Japanese People do not loot after earthquake, tsunami
Folks, this is truly astonishing. After the 9.0 earthquake in Japan last weekend, and the tsunami/wall of water that devastated many communities, you’d think the Japanese people would be in turmoil. That they’d be so upset that they wouldn’t care what they did nor how they did it . . . in short, that there would be riots, and perhaps even looting.
But there isn’t.
Why is that?
Well, Ed West is wondering the same thing, here:
As he says:
This is quite unusual among human cultures, and it’s unlikely it would be the case in Britain. During the 2007 floods in the West Country abandoned cars were broken into and free packs of bottled water were stolen. There was looting in Chile after the earthquake last year – so much so that troops were sent in; in New Orleans, Hurricane Katrina saw looting on a shocking scale.
While Mr. West does not have an answer to this unusual, yet welcome phenomenon (there being no known rioting or looting in Japan despite extreme devastation in many areas, including at least one coastal town completely wiped off the map by the tsunami), I’m glad it’s occurred. It’s amazing that this has happened, and I hope it continues.
Note that right now, as of 9:56 CDT, the workers at the Fukishima Nuclear Plant have been evacuated as the radiation levels have become so high that they’d not have survived if they’d stayed. Over fifty workers had tried to shut that plant down by cooling it down, but their efforts have failed . . . all we can do now is hope the altruism shown by world governments, as well as the stoicism and self-belief shown by the people of Japan, will continue as things could be even worse unless that plant somehow cools down by itself (as now no workers can help in the effort, it would literally have to be either equipment failure that actually helps the plant cool down or perhaps an act of God that stops the plant from exploding or imploding to the point radiation levels do not rise).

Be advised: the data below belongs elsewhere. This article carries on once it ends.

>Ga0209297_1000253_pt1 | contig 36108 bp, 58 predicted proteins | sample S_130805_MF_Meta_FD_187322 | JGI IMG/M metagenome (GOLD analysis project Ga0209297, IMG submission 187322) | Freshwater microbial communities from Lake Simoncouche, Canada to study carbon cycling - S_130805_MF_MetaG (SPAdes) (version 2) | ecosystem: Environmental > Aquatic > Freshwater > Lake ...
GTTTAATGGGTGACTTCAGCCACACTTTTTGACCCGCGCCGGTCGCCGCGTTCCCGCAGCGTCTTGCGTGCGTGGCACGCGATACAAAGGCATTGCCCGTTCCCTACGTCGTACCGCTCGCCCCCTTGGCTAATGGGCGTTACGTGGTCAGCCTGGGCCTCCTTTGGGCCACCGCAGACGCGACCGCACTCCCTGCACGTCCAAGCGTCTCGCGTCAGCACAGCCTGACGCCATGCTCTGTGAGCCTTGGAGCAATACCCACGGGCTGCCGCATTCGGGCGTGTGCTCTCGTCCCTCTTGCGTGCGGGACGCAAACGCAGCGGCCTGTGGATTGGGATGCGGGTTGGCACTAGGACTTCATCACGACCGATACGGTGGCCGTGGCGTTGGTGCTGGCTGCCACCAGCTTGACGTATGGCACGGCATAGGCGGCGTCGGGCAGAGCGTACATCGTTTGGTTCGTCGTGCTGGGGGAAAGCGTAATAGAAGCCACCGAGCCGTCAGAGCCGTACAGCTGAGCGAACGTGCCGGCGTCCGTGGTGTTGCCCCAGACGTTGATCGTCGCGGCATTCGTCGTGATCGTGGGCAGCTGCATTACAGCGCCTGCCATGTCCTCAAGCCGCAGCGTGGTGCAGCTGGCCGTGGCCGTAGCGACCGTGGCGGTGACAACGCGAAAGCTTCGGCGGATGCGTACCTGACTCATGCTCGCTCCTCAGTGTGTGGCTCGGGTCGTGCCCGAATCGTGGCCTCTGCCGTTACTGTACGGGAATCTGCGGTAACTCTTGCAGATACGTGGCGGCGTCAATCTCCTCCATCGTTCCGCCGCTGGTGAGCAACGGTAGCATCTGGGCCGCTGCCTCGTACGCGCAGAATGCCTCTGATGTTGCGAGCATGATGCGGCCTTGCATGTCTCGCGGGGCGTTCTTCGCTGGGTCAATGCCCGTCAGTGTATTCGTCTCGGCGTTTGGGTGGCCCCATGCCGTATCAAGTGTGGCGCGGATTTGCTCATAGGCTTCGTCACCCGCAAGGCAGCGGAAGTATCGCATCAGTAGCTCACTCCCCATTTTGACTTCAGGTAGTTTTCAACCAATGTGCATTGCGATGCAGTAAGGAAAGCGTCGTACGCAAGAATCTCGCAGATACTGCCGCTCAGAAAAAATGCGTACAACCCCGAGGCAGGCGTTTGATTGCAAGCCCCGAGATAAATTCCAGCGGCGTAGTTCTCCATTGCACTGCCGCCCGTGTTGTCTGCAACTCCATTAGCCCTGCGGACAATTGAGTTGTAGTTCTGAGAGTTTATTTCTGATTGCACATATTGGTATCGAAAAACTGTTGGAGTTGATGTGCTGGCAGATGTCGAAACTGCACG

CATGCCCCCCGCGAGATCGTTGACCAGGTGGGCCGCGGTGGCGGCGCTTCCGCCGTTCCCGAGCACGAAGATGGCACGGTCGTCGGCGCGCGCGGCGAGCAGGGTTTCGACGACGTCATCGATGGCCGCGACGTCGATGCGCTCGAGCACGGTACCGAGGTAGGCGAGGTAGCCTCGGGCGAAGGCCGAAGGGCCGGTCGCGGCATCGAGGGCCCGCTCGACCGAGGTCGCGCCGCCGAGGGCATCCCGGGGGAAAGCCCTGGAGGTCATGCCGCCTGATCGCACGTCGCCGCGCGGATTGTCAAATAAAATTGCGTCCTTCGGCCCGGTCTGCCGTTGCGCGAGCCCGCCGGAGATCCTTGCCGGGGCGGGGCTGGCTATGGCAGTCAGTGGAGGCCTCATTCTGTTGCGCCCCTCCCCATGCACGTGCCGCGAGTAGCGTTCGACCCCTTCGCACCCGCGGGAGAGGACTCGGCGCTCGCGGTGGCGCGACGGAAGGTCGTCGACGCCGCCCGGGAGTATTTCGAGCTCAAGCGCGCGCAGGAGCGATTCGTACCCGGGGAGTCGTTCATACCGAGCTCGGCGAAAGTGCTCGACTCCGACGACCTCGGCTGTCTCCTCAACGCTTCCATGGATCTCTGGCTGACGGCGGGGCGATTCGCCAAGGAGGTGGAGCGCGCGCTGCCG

I’ve been following this situation and I will continue to do so; the only reason I hadn’t yet blogged about it is because of the plethora of blogs I’ve seen all over the Web. I have at least a few friends in Japan and several friends of Japanese extraction who are American . . . I wish I knew what to do besides saying my prayers are with them, because that sounds so clichéd that it’s almost meaningless/worthless.
Yet I do hope for the best and will continue to do so, as I strongly suspect most people around the world are doing the same.